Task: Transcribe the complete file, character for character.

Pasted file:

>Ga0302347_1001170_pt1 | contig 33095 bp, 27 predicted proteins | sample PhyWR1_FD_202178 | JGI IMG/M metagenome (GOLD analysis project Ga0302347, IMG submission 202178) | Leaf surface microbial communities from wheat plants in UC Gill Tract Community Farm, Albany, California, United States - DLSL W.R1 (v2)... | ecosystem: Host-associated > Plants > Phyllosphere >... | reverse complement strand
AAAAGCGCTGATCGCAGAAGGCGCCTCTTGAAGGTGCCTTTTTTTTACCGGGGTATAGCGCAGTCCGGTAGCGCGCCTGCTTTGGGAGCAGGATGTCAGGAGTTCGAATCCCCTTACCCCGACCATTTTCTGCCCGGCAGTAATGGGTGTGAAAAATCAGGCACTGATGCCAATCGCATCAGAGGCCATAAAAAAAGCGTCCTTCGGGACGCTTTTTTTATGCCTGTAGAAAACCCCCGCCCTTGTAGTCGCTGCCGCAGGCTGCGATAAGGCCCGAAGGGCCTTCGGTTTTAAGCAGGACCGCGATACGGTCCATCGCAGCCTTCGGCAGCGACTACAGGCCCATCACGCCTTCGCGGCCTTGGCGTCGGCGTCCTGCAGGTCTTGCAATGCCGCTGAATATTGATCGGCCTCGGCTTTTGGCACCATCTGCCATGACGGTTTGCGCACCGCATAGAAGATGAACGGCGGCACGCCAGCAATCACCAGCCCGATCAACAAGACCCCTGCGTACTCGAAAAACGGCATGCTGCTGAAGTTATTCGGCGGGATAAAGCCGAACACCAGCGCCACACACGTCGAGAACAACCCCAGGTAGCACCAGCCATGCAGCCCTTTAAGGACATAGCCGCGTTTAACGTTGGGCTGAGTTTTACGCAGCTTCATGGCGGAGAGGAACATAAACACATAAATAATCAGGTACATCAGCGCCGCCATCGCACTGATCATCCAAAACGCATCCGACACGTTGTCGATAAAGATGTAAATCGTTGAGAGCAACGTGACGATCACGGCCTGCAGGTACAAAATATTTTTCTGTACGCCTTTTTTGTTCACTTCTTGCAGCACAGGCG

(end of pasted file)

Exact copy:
>Ga0302347_1001170_pt1 | contig 33095 bp, 27 predicted proteins | sample PhyWR1_FD_202178 | JGI IMG/M metagenome (GOLD analysis project Ga0302347, IMG submission 202178) | Leaf surface microbial communities from wheat plants in UC Gill Tract Community Farm, Albany, California, United States - DLSL W.R1 (v2)... | ecosystem: Host-associated > Plants > Phyllosphere >... | reverse complement strand
AAAAGCGCTGATCGCAGAAGGCGCCTCTTGAAGGTGCCTTTTTTTTACCGGGGTATAGCGCAGTCCGGTAGCGCGCCTGCTTTGGGAGCAGGATGTCAGGAGTTCGAATCCCCTTACCCCGACCATTTTCTGCCCGGCAGTAATGGGTGTGAAAAATCAGGCACTGATGCCAATCGCATCAGAGGCCATAAAAAAAGCGTCCTTCGGGACGCTTTTTTTATGCCTGTAGAAAACCCCCGCCCTTGTAGTCGCTGCCGCAGGCTGCGATAAGGCCCGAAGGGCCTTCGGTTTTAAGCAGGACCGCGATACGGTCCATCGCAGCCTTCGGCAGCGACTACAGGCCCATCACGCCTTCGCGGCCTTGGCGTCGGCGTCCTGCAGGTCTTGCAATGCCGCTGAATATTGATCGGCCTCGGCTTTTGGCACCATCTGCCATGACGGTTTGCGCACCGCATAGAAGATGAACGGCGGCACGCCAGCAATCACCAGCCCGATCAACAAGACCCCTGCGTACTCGAAAAACGGCATGCTGCTGAAGTTATTCGGCGGGATAAAGCCGAACACCAGCGCCACACACGTCGAGAACAACCCCAGGTAGCACCAGCCATGCAGCCCTTTAAGGACATAGCCGCGTTTAACGTTGGGCTGAGTTTTACGCAGCTTCATGGCGGAGAGGAACATAAACACATAAATAATCAGGTACATCAGCGCCGCCATCGCACTGATCATCCAAAACGCATCCGACACGTTGTCGATAAAGATGTAAATCGTTGAGAGCAACGTGACGATCACGGCCTGCAGGTACAAAATATTTTTCTGTACGCCTTTTTTGTTCACTTCTTGCAGCACAGGCG